Mother’s Day began as an anti-war movement.
Anna Jarvis is often credited with establishing a day in the United States. Named after President Woodrow Wilson in 1914, the second Sunday in May, aspects of this holiday have now spread abroad, sometimes mixed with local cultures.
Several years after founding Mother’s Day, Anna Jarvis was dining in a tea room at a Wanamaker department market in Philadelphia. He found that he was suggesting “Mother’s Day Salad.” She ordered the salad and when it was given, she stood up, threw it on the floor, paid the amount, and went out quietly. Jarvis lost control of his weekend making, and he was broken by the belief that the nature of commerce was destroying Mother’s Day.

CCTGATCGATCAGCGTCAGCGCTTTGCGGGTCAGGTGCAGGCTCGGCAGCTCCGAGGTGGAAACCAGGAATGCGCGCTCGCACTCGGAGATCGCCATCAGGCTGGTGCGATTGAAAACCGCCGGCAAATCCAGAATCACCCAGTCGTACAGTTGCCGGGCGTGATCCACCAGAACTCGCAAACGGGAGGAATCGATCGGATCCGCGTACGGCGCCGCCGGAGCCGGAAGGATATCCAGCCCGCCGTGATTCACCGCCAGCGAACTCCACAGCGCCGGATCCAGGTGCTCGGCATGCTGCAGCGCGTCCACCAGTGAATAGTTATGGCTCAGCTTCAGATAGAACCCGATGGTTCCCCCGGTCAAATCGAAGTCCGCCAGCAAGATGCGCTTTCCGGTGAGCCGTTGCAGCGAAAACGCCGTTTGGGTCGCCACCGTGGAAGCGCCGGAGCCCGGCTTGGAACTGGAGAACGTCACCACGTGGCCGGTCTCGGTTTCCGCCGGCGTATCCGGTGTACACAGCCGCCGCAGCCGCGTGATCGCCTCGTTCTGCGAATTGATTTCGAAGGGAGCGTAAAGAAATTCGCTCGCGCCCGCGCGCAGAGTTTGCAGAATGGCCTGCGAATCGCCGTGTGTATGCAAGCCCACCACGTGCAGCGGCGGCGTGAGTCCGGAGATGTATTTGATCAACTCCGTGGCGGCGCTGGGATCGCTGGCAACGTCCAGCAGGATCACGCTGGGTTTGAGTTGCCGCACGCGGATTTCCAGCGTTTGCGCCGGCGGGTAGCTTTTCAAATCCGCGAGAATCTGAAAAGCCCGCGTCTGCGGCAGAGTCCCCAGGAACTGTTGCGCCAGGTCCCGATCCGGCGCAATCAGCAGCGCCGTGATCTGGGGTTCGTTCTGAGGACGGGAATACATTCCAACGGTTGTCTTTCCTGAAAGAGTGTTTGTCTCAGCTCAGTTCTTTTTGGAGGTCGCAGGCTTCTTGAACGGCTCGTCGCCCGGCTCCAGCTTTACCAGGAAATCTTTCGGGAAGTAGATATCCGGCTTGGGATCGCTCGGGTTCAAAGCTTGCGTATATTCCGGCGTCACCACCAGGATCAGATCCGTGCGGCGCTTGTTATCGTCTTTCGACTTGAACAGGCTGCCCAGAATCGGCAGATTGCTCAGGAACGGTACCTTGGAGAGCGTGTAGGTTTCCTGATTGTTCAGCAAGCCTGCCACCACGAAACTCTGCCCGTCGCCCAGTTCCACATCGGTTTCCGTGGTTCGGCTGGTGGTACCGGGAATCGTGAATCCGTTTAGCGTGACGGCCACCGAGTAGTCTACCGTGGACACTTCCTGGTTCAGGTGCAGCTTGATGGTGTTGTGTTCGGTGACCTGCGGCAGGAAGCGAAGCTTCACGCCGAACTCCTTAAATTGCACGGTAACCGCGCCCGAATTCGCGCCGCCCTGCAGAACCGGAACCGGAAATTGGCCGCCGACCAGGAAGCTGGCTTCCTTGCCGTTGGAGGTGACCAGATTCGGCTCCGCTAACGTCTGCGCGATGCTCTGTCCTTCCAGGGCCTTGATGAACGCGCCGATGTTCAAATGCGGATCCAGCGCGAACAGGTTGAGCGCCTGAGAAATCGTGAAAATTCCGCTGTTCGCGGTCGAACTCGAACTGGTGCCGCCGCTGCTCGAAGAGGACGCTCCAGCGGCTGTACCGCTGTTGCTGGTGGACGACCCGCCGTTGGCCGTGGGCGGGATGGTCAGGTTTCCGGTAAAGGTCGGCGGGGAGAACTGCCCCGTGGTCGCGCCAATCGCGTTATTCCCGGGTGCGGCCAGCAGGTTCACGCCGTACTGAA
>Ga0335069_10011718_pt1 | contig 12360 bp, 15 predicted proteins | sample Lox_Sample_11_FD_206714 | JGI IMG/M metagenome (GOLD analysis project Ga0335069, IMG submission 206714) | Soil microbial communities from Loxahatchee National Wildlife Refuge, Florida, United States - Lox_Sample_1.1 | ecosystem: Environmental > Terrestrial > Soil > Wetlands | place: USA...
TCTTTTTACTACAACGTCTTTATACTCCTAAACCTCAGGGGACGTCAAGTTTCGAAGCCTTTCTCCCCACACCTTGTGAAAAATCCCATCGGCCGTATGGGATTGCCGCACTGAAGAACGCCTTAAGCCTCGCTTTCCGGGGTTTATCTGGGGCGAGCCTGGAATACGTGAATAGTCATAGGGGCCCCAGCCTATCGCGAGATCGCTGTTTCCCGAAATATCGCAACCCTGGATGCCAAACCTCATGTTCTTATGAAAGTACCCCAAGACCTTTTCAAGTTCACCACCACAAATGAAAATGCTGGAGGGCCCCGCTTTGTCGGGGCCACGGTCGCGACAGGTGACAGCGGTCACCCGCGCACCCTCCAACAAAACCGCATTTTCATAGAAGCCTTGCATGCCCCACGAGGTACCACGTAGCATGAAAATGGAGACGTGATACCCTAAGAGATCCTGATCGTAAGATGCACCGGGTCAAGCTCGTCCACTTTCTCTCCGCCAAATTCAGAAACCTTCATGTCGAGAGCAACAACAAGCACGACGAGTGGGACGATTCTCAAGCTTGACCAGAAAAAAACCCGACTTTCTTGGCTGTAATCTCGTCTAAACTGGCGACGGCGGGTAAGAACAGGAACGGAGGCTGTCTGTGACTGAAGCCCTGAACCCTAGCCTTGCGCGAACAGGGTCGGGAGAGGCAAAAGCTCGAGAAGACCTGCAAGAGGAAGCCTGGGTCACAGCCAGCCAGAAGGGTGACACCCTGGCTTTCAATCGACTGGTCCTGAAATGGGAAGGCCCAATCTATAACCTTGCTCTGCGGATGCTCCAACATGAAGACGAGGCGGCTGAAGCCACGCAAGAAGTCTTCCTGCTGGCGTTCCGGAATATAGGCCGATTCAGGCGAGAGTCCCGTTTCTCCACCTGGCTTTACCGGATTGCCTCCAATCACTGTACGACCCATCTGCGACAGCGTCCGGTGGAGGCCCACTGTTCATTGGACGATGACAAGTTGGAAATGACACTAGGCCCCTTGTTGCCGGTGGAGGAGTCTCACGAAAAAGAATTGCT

During the Civil War, Anna’s mother, Anne Jarvis, cared for the injured on both sides of the conflict. She also tried to promote peace between the union and the Confederate mother by creating Mother’s Friendship Day. When Jarvis died in 1905, his daughter faced several difficulties and did not lose heart. He repeatedly read sympathy cards and letters and, in time, identified all the words that complimented his mother. Jarvis worked to promote a day that reminded his mother to create a shop that honors all mothers.
On May 10, 1908, Mother’s Day holidays were held at the church where Ann Jarvis taught at the Sunday School in Gordon, West Virginia, and at the Wanamaker’s Department Store auditorium in Philadelphia. Anna did not attend the event in Grafton but sent 500 white carnations. Which is his mother’s beloved flower۔ These carnations were worn by sons and daughters in honor of their own mothers, and to express the purity of the mother’s love.